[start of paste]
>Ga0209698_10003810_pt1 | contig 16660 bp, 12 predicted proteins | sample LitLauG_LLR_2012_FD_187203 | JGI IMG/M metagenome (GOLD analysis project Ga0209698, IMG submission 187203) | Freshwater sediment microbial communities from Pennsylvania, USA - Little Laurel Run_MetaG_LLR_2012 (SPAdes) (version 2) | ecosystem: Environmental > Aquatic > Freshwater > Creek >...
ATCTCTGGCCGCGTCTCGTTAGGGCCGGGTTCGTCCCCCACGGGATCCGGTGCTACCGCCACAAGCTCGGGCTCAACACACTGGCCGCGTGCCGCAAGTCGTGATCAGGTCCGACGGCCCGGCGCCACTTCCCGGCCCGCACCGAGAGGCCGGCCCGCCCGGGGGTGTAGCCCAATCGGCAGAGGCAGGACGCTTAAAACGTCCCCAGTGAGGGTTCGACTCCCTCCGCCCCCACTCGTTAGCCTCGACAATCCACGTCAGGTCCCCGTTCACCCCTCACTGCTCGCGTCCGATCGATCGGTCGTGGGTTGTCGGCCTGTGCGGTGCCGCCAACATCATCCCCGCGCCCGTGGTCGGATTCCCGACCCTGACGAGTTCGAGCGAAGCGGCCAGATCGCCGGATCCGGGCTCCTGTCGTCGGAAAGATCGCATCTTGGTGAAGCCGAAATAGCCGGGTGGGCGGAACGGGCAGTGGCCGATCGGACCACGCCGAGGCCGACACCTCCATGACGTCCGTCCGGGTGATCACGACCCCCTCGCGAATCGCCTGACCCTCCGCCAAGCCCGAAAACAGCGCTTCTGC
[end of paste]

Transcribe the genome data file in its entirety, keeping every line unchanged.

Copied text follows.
>Ga0209698_10003810_pt1 | contig 16660 bp, 12 predicted proteins | sample LitLauG_LLR_2012_FD_187203 | JGI IMG/M metagenome (GOLD analysis project Ga0209698, IMG submission 187203) | Freshwater sediment microbial communities from Pennsylvania, USA - Little Laurel Run_MetaG_LLR_2012 (SPAdes) (version 2) | ecosystem: Environmental > Aquatic > Freshwater > Creek >...
ATCTCTGGCCGCGTCTCGTTAGGGCCGGGTTCGTCCCCCACGGGATCCGGTGCTACCGCCACAAGCTCGGGCTCAACACACTGGCCGCGTGCCGCAAGTCGTGATCAGGTCCGACGGCCCGGCGCCACTTCCCGGCCCGCACCGAGAGGCCGGCCCGCCCGGGGGTGTAGCCCAATCGGCAGAGGCAGGACGCTTAAAACGTCCCCAGTGAGGGTTCGACTCCCTCCGCCCCCACTCGTTAGCCTCGACAATCCACGTCAGGTCCCCGTTCACCCCTCACTGCTCGCGTCCGATCGATCGGTCGTGGGTTGTCGGCCTGTGCGGTGCCGCCAACATCATCCCCGCGCCCGTGGTCGGATTCCCGACCCTGACGAGTTCGAGCGAAGCGGCCAGATCGCCGGATCCGGGCTCCTGTCGTCGGAAAGATCGCATCTTGGTGAAGCCGAAATAGCCGGGTGGGCGGAACGGGCAGTGGCCGATCGGACCACGCCGAGGCCGACACCTCCATGACGTCCGTCCGGGTGATCACGACCCCCTCGCGAATCGCCTGACCCTCCGCCAAGCCCGAAAACAGCGCTTCTGC